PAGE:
Chernobyl Accident - Appendix 1: Sequence of Events

During the course of a safety system test being carried out just before a routine maintenance outage, Chernobyl 4 was destroyed as a result of a power transient on 26 April 1986.

The accident at Chernobyl was the product of a lack of safety culture. The reactor design was poor from the point of view of safety and unforgiving for the operators, both of which provoked a dangerous operating state.

 

Chernobyl Accident - Appendix 2: Health Impacts

During the course of a safety system test being carried out just before a routine maintenance outage, Chernobyl 4 was destroyed as a result of a power transient on 26 April 1986.

The health effects of the Chernobyl accident have been the subject of extensive study by health professionals and unprecedented speculation and exaggeration by parts of the media. This Appendix summarises two authoritative and expert assessments of the situation, and provides links to two others.

Early Soviet Reactors and EU Accession

Following the 1986 Chernobyl accident, safety concerns over early Soviet reactor designs intensified. As a condition of accession to the European Union, eight Soviet-designed reactors were closed. Sixteen nuclear power reactors of early Soviet design are still operating: one in Armenia and the rest in Russia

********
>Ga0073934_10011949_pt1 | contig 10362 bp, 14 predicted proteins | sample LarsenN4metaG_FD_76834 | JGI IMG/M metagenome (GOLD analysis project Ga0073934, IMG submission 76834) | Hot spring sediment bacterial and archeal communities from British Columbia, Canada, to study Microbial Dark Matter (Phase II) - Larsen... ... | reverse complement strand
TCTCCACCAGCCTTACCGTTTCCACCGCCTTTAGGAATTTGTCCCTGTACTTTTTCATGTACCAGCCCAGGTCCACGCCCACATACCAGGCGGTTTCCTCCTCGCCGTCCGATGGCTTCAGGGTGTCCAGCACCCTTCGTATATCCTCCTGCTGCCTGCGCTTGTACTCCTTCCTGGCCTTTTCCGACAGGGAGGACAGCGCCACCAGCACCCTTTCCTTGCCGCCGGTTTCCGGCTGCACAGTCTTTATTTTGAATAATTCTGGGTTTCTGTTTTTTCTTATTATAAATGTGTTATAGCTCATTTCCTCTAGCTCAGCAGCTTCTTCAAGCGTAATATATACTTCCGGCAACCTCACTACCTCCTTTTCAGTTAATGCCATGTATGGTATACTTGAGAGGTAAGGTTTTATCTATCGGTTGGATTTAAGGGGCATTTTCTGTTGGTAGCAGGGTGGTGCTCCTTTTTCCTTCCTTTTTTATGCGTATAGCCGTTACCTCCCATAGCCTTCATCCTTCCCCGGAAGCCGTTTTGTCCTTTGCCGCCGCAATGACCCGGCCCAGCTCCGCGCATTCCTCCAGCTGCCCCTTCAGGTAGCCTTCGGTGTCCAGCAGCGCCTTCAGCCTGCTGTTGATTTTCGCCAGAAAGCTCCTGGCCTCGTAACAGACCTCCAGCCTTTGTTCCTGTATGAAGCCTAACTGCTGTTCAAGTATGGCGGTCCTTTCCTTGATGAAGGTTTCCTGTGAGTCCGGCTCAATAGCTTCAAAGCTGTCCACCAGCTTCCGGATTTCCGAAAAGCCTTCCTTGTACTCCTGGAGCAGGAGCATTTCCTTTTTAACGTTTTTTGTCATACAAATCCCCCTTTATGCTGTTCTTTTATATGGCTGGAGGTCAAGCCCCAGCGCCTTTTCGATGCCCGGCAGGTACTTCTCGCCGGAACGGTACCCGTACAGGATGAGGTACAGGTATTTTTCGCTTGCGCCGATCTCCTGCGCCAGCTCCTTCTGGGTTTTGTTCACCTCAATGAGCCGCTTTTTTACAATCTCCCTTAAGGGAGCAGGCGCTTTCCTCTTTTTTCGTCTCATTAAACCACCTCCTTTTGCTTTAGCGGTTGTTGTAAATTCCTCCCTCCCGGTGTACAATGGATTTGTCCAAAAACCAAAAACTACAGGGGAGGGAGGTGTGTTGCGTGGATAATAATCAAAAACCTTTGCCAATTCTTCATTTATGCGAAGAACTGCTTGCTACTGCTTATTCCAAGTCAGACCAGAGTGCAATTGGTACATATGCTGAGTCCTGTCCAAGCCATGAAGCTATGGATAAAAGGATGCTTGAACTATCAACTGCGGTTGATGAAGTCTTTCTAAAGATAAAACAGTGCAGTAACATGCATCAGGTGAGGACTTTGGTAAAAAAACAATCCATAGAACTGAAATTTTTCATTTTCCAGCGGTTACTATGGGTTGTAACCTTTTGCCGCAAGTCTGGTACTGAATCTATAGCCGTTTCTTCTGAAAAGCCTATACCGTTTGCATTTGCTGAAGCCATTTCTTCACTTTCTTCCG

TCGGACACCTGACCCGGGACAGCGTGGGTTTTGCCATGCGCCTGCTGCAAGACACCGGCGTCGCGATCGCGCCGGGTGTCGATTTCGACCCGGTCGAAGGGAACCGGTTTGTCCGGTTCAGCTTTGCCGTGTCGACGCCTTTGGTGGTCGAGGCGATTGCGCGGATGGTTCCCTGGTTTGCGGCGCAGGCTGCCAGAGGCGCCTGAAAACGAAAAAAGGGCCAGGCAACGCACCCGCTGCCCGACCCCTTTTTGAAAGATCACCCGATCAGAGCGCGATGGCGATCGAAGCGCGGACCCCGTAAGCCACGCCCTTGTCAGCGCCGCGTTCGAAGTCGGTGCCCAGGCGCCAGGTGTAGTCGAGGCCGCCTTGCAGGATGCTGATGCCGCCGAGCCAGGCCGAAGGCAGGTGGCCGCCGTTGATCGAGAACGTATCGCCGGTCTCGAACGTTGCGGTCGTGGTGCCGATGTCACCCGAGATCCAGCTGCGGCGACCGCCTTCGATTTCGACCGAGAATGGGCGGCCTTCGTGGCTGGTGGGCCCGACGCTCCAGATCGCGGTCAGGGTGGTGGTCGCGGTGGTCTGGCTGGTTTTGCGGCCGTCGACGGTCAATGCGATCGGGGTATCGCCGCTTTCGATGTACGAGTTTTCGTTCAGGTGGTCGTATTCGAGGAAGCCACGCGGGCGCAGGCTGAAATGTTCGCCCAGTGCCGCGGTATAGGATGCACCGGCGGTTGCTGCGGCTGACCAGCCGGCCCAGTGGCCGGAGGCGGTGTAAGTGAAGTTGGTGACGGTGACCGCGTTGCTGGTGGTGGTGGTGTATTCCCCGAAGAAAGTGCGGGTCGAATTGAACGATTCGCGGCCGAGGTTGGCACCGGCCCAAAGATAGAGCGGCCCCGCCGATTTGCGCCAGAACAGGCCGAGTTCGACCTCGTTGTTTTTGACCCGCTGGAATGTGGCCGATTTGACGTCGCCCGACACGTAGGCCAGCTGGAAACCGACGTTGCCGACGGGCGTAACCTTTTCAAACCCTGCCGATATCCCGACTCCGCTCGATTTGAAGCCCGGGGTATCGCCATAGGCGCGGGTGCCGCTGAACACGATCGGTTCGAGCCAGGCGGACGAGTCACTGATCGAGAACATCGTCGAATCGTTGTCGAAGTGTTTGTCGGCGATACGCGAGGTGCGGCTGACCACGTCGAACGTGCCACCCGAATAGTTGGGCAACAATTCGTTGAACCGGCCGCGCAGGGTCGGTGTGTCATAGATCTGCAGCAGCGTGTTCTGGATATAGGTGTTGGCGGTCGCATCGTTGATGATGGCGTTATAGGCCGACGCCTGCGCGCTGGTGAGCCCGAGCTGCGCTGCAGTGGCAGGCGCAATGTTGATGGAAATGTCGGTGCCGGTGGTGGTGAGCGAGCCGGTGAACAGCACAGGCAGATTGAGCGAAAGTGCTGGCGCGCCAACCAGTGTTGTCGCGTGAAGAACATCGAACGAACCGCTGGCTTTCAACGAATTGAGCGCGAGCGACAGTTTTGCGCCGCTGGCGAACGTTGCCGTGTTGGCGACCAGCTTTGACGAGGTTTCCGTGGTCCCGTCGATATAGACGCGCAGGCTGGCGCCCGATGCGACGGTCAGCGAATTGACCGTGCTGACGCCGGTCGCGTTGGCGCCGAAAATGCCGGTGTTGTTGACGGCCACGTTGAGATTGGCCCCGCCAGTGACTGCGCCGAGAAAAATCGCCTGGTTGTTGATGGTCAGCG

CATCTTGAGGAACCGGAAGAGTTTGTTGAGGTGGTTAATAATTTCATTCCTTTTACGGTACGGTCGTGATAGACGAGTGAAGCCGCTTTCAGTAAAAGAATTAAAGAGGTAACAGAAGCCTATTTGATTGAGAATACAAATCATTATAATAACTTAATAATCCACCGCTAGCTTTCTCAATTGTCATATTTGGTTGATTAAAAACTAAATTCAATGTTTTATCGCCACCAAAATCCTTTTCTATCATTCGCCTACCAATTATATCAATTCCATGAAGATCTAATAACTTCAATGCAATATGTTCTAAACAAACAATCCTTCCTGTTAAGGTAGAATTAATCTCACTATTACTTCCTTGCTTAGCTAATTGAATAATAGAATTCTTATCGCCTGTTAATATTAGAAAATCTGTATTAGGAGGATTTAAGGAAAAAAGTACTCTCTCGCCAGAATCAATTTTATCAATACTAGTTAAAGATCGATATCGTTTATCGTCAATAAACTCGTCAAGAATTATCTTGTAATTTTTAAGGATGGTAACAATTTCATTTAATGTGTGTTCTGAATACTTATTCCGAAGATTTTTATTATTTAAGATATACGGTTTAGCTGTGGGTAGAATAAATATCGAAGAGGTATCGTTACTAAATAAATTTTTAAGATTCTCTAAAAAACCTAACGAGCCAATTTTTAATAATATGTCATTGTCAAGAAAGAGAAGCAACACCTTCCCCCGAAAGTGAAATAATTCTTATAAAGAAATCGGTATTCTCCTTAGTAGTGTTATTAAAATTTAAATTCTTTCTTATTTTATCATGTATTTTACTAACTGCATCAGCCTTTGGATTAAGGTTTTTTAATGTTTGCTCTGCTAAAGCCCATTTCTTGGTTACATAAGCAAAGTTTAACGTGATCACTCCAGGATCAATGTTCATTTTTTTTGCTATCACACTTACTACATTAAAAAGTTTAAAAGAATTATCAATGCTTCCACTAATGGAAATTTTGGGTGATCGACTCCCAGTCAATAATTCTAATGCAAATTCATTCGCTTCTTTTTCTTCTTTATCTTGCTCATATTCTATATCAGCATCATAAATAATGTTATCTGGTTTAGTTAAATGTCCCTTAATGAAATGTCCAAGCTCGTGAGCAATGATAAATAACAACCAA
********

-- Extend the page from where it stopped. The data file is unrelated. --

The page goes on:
Earthquakes and Seismic Protection for Japanese Nuclear Power Plants

Earthquakes and Seismic Protection for Japanese Nuclear Power Plants: Nuclear facilities are designed so that earthquakes and other external events will not jeopardise the safety of the plant. In France for instance, nuclear plants are designed to withstand an earthquake twice as strong as the 1000-year event calculated for each site. It is estimated that, worldwide, 20% of nuclear reactors are operating in areas of significant seismic activity. The International Atomic Energy Agency (IAEA) has a Safety Guide on Seismic Risks for Nuclear Power Plants. Various systems are used in planning, including Probabilistic Seismic Hazard Assessment (PSHA), which is recommended by IAEA and widely accepted.

 

Fukushima: Fuel Ponds Background

Used fuel needs to be cooled and shielded. This is initially by water, in ponds. After about three years under water, used fuel can be transferred to dry storage, with air ventilation simply by convection. Used fuel generates heat, so the water is circulated by electric pumps through external heat exchangers, so that the heat is dumped and a low temperature maintained.

Fukushima: Radiation Exposure

No harmful health effects were found in 195,345 residents living in the vicinity of the plant who were screened by the end of May 2011. All the 1,080 children tested for thyroid gland exposure showed results within safe limits.

Fukushima: Reactor Background

The Fukushima Daiichi reactors are GE boiling water reactors (BWR) of an early (1960s) design supplied by GE, Toshiba and Hitachi, with what is known as a Mark I containment.

Nuclear regulation & regulators

List of nuclear regulatory organizations

Safety of Nuclear Power Reactors - Appendix

Some energy related accidents since 1977.